I OFTEN wonder why we still need to have the lyrics of Negaraku projected each time on the screen during official events. After more than 60 years of Merdeka I reckon that all Malaysians attending such official events are able to sing the national anthem by heart. I recall how it was for me at a tender age in school, where the classes were more heterogeneous than today.
But no matter, the anthem is our “love” song for the country. And it must be fully embraced like how “true lovers” would embrace.
There was no need for the National Anthem Act to govern our behaviours towards it. That it should be in Bahasa Melayu (before Bahasa Malaysia become fashionable) is also unquestionable. A love is a love regardless of the language. There’s no need for translation. You would belt it out heartily when the need arises.
It was only later that I came to know the actual meaning of the “love” song, which would make the heart grow fonder. By then my vocabulary and command of Bahasa Melayu had improved despite speaking it since birth, “tanah tumpahnya darahku” was literally the place where I spilt my blood!
Even the word “negara” was not clear to me then and I am sure it was the same for all my classmates, too. Obviously, the best way to grasp its meaning is to master the national language, like all citizens should, since the anthem is not just a song that can simply be mimed and forgotten.
It is called an “anthem” for a reason, which is to be lived by and a rallying call for national unity to protect the beloved country, come what may. Therefore, the nuances – that cannot be translated – are equally vital. They must be felt and experienced like all Malaysians should. Schools are, therefore, the best places for this – a Malaysian school that is, just like the one I attended throughout my schooling days.
The recent event, where the anthem was rendered in different languages, seems like a new phenomenon that underpinned several “sad” assumptions. Given the justification from the Ministry that it is learning about the anthem, it sounds fair enough.
However, there are allegations of it happening as recently as early 2014, when it was translated in textbooks for year five. By then, their command of the national language did not necessitate any translation, going by my early experience. So, something is gravely amiss.
In the worst case scenario, it could be done in many other ways creatively without having to sing it out loud in other languages in contradiction to what is stipulated in the National Anthem Act 1968, as noted by experts. They should have known this well if learning about the anthem is properly done. What is actually happening is at best baffling.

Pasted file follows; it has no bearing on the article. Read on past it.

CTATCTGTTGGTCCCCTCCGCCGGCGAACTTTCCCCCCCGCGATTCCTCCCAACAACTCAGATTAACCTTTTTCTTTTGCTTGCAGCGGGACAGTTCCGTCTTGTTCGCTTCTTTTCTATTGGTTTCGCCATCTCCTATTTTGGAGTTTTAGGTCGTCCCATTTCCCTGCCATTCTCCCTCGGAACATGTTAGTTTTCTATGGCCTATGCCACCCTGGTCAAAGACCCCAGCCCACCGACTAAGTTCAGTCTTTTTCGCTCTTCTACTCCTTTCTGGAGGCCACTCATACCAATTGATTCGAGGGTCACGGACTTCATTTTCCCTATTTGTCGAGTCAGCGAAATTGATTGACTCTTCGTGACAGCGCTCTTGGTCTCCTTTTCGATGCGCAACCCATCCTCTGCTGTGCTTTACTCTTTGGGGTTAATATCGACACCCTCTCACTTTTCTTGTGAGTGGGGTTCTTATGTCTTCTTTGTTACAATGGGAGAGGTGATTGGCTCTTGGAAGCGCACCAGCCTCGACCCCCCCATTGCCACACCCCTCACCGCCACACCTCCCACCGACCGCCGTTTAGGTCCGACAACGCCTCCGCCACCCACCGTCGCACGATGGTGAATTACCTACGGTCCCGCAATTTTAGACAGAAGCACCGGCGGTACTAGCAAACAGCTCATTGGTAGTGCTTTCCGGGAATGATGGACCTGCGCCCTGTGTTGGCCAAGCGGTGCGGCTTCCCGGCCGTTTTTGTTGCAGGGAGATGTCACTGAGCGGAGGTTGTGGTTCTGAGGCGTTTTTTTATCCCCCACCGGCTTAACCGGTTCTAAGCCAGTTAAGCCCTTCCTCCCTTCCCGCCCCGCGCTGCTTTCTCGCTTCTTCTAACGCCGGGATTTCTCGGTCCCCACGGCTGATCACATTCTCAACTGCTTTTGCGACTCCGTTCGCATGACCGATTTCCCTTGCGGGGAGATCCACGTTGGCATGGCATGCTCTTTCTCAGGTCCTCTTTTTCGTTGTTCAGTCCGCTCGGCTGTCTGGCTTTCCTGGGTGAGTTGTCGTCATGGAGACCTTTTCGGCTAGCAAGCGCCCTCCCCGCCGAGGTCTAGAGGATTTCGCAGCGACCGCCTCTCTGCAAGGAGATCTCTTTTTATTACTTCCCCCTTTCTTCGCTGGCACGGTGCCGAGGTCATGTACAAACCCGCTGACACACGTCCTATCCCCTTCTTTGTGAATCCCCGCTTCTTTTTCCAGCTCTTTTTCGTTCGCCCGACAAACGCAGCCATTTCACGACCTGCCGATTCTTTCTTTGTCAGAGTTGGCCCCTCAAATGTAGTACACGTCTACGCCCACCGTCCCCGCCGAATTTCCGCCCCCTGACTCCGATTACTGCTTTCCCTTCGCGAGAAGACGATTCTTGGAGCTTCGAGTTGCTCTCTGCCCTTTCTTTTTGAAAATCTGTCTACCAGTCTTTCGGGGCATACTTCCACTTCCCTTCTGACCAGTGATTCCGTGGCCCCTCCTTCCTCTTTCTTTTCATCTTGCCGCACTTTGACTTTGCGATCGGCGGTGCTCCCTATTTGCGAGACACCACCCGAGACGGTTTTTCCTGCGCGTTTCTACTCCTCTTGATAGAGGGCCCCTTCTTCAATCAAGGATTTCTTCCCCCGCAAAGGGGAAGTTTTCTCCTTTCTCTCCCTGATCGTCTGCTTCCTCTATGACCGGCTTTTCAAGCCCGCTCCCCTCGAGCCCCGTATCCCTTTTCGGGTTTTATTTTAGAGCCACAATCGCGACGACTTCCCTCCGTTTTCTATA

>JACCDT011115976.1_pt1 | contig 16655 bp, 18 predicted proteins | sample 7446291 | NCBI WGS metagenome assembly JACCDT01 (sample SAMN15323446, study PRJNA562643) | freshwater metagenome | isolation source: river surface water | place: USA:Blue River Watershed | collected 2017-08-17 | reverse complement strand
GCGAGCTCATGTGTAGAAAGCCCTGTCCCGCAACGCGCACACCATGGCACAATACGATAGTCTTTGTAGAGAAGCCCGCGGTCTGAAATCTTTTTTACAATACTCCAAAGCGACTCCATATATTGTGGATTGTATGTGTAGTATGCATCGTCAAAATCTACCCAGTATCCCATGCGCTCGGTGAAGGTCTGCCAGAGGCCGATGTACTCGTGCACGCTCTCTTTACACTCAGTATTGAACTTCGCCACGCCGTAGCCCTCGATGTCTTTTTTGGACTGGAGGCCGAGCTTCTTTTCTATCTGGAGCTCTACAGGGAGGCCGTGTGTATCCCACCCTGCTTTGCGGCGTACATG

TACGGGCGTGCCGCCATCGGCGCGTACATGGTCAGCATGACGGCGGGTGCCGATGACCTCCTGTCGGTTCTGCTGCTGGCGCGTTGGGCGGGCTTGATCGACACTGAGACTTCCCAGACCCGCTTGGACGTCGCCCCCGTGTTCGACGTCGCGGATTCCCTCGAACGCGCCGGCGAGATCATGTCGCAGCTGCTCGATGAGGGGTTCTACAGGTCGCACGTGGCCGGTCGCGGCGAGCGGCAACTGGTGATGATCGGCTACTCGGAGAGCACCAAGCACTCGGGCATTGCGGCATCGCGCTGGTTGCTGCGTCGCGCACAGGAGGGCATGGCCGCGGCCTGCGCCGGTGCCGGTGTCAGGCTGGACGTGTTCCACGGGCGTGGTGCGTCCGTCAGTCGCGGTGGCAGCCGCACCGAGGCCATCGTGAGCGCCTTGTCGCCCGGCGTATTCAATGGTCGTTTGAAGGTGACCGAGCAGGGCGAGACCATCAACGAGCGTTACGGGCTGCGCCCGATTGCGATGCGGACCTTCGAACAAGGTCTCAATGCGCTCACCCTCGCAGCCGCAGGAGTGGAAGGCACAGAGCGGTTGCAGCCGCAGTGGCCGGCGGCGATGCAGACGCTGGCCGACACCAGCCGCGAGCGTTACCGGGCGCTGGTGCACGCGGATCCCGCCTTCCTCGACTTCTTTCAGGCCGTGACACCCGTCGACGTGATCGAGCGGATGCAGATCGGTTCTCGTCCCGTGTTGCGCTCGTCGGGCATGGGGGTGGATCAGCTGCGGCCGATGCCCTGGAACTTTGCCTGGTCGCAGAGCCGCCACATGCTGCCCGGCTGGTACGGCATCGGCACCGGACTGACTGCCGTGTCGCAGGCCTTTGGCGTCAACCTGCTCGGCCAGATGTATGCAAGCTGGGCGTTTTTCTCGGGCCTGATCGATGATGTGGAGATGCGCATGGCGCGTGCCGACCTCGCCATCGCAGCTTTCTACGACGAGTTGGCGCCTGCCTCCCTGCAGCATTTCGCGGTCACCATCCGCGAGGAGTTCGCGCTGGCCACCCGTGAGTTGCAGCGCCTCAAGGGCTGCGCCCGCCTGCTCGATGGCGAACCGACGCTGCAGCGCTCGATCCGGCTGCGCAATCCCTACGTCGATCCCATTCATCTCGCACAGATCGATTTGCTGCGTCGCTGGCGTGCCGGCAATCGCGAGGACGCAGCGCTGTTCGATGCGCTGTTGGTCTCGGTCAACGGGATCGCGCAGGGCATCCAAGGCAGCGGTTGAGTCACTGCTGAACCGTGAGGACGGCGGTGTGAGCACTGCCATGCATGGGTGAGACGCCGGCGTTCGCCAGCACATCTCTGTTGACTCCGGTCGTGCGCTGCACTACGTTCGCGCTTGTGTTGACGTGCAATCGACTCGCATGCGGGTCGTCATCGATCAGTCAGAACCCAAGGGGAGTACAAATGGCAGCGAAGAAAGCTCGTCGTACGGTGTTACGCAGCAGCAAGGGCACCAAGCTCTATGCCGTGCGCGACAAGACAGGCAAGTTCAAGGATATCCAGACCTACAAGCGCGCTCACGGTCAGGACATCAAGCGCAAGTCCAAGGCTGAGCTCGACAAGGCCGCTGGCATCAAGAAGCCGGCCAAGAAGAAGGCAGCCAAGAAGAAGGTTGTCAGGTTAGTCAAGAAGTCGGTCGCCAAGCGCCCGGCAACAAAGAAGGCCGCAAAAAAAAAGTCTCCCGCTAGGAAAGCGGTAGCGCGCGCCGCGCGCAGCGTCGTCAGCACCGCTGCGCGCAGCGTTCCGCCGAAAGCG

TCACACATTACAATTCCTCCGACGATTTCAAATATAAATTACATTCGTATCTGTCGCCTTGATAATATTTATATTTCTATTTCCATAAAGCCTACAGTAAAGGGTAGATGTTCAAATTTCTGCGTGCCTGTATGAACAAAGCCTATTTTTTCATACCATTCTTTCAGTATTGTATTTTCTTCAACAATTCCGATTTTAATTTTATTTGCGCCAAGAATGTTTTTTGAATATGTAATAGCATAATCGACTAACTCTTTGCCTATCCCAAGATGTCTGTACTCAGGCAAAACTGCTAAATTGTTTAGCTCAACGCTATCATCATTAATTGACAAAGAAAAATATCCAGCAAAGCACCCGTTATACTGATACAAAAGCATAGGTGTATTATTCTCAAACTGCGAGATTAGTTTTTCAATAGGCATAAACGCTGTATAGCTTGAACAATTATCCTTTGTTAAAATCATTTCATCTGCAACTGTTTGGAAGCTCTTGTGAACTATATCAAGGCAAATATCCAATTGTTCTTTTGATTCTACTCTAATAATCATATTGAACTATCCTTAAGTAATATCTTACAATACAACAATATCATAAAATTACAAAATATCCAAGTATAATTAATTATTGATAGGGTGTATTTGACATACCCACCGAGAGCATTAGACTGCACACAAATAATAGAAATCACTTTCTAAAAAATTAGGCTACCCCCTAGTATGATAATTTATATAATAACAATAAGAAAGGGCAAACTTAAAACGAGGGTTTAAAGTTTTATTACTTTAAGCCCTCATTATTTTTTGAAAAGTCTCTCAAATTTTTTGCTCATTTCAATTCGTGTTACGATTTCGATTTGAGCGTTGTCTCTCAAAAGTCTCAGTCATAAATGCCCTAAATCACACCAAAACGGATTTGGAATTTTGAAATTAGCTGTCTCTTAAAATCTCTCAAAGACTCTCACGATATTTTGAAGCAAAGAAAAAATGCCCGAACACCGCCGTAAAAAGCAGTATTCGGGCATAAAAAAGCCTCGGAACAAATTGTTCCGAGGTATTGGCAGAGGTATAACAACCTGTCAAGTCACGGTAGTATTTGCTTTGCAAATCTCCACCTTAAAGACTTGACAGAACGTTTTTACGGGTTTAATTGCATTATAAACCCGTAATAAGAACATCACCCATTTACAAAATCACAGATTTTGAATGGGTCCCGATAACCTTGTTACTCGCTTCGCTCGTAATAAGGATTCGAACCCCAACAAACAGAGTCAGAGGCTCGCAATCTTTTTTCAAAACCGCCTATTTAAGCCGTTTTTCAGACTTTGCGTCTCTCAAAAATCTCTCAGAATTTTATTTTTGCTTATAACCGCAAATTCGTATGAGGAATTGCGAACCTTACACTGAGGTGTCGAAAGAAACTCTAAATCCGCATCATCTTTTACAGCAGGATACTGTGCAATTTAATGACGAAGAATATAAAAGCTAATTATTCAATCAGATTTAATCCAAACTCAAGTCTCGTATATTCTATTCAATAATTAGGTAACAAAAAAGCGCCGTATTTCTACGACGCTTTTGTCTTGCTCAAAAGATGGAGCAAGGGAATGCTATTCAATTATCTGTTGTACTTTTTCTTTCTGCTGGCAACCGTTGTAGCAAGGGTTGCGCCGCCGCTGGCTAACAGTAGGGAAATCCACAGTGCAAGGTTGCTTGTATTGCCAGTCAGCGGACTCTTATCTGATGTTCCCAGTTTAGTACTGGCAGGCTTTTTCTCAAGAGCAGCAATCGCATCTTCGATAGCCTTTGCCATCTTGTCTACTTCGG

The student can write essays or debate about it, but the crux of the matter is that one cannot appreciate the full meaning, let alone the nuances, if their command of the original lyrics is poor.
For example, what would “Raja kita selamat bertakhta” entail when sung in other languages? “Raja” (the second principle in the Rukun Negara) in our context has a number of connotations that takes an entire history lesson to fathom.
Meaning to say, in order to fully appreciate the Negaraku, understanding its history too, among others, is imperative. There are no shortcuts to being truly loyal Malaysians.
There are many other similar questions, not just to ensure that the phenomenon is not repeated under whatever circumstances, but more importantly to make sure the Negaraku is an anthem that unites all with the “right” understanding for every citizen.
It is sad to admit this now after decades of celebrating our nationhood, but let us call a spade a spade!
In this context, one is tempted to link the larger negative incidences involving the Jalur Gemilang. Why so? Well, each time we sing the anthem, invariably the national flag will be there visually, or at least be projected on the screen.
The basics: design and character are plain to see. Likewise, the colours and what they stand for should be well-rehearsed by now.
Therefore, it is very difficult to buy the many excuses spewed when things go wrong, even reportedly at the 30th SEA Games in Manila.
To make matters worst, it seems that all they got away with are mere apologies and a few bows publicly. Even the last incident where the white stripes were coloured black, a follow-up on the issue remains unheard off until today. The impression it gives is that it’s okay to abuse sovereign symbols. The most, if at all, is a slap on the wrist.
Such “cultural” abuse and corruption is not high on our list for action, unlike the monetary ones, although the net effect could be worse.
In the final analysis, it points to a schooling system that has gone haywire as the bedrock of nation (negara?) building. We may have improved the PISA score by a few notches. But what has that got to do with nation-building? Is it education in the first place?
With some four decades of experience in education, the writer believes that “another world is possible”. Comments: email@example.com